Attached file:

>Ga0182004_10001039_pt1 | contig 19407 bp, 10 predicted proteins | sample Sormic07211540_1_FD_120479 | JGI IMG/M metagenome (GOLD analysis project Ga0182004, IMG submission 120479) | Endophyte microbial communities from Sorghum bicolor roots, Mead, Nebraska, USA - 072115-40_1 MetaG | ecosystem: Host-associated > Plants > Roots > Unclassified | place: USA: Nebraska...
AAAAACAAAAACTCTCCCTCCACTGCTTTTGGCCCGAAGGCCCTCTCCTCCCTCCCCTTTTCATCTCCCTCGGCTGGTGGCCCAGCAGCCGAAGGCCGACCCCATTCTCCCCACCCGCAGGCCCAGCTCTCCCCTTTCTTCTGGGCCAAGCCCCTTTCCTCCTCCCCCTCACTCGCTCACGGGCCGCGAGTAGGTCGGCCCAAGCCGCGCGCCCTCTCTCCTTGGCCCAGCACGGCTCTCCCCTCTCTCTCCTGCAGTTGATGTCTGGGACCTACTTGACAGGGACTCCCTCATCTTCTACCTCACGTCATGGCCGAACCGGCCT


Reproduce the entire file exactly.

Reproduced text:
>Ga0182004_10001039_pt1 | contig 19407 bp, 10 predicted proteins | sample Sormic07211540_1_FD_120479 | JGI IMG/M metagenome (GOLD analysis project Ga0182004, IMG submission 120479) | Endophyte microbial communities from Sorghum bicolor roots, Mead, Nebraska, USA - 072115-40_1 MetaG | ecosystem: Host-associated > Plants > Roots > Unclassified | place: USA: Nebraska...
AAAAACAAAAACTCTCCCTCCACTGCTTTTGGCCCGAAGGCCCTCTCCTCCCTCCCCTTTTCATCTCCCTCGGCTGGTGGCCCAGCAGCCGAAGGCCGACCCCATTCTCCCCACCCGCAGGCCCAGCTCTCCCCTTTCTTCTGGGCCAAGCCCCTTTCCTCCTCCCCCTCACTCGCTCACGGGCCGCGAGTAGGTCGGCCCAAGCCGCGCGCCCTCTCTCCTTGGCCCAGCACGGCTCTCCCCTCTCTCTCCTGCAGTTGATGTCTGGGACCTACTTGACAGGGACTCCCTCATCTTCTACCTCACGTCATGGCCGAACCGGCCT